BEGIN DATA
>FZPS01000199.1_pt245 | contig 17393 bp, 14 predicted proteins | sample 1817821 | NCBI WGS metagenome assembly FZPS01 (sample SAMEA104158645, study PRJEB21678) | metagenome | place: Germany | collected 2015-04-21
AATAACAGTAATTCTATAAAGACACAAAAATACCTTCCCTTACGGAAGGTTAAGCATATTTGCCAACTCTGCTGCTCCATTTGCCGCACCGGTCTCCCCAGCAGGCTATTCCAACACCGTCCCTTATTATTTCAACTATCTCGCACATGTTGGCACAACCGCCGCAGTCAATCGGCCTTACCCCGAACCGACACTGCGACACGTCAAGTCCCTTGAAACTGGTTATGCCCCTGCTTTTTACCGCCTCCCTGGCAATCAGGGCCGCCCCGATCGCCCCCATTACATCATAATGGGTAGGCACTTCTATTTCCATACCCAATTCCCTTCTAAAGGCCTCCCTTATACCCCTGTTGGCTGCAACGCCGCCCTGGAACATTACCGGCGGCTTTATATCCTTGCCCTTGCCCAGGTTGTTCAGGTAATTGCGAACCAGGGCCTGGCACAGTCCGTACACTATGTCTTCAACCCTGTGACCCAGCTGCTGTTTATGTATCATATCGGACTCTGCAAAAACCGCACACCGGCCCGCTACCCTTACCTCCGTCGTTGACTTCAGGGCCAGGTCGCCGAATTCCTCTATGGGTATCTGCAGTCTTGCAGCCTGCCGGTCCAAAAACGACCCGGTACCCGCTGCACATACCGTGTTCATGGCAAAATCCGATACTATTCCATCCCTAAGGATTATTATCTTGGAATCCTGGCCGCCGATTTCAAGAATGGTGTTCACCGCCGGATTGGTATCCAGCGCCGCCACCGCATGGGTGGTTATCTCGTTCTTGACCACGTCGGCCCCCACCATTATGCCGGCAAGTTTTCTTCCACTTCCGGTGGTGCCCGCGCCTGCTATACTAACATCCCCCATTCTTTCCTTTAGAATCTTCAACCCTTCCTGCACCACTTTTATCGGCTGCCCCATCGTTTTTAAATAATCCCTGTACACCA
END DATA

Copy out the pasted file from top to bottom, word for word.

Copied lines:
>FZPS01000199.1_pt245 | contig 17393 bp, 14 predicted proteins | sample 1817821 | NCBI WGS metagenome assembly FZPS01 (sample SAMEA104158645, study PRJEB21678) | metagenome | place: Germany | collected 2015-04-21
AATAACAGTAATTCTATAAAGACACAAAAATACCTTCCCTTACGGAAGGTTAAGCATATTTGCCAACTCTGCTGCTCCATTTGCCGCACCGGTCTCCCCAGCAGGCTATTCCAACACCGTCCCTTATTATTTCAACTATCTCGCACATGTTGGCACAACCGCCGCAGTCAATCGGCCTTACCCCGAACCGACACTGCGACACGTCAAGTCCCTTGAAACTGGTTATGCCCCTGCTTTTTACCGCCTCCCTGGCAATCAGGGCCGCCCCGATCGCCCCCATTACATCATAATGGGTAGGCACTTCTATTTCCATACCCAATTCCCTTCTAAAGGCCTCCCTTATACCCCTGTTGGCTGCAACGCCGCCCTGGAACATTACCGGCGGCTTTATATCCTTGCCCTTGCCCAGGTTGTTCAGGTAATTGCGAACCAGGGCCTGGCACAGTCCGTACACTATGTCTTCAACCCTGTGACCCAGCTGCTGTTTATGTATCATATCGGACTCTGCAAAAACCGCACACCGGCCCGCTACCCTTACCTCCGTCGTTGACTTCAGGGCCAGGTCGCCGAATTCCTCTATGGGTATCTGCAGTCTTGCAGCCTGCCGGTCCAAAAACGACCCGGTACCCGCTGCACATACCGTGTTCATGGCAAAATCCGATACTATTCCATCCCTAAGGATTATTATCTTGGAATCCTGGCCGCCGATTTCAAGAATGGTGTTCACCGCCGGATTGGTATCCAGCGCCGCCACCGCATGGGTGGTTATCTCGTTCTTGACCACGTCGGCCCCCACCATTATGCCGGCAAGTTTTCTTCCACTTCCGGTGGTGCCCGCGCCTGCTATACTAACATCCCCCATTCTTTCCTTTAGAATCTTCAACCCTTCCTGCACCACTTTTATCGGCTGCCCCATCGTTTTTAAATAATCCCTGTACACCA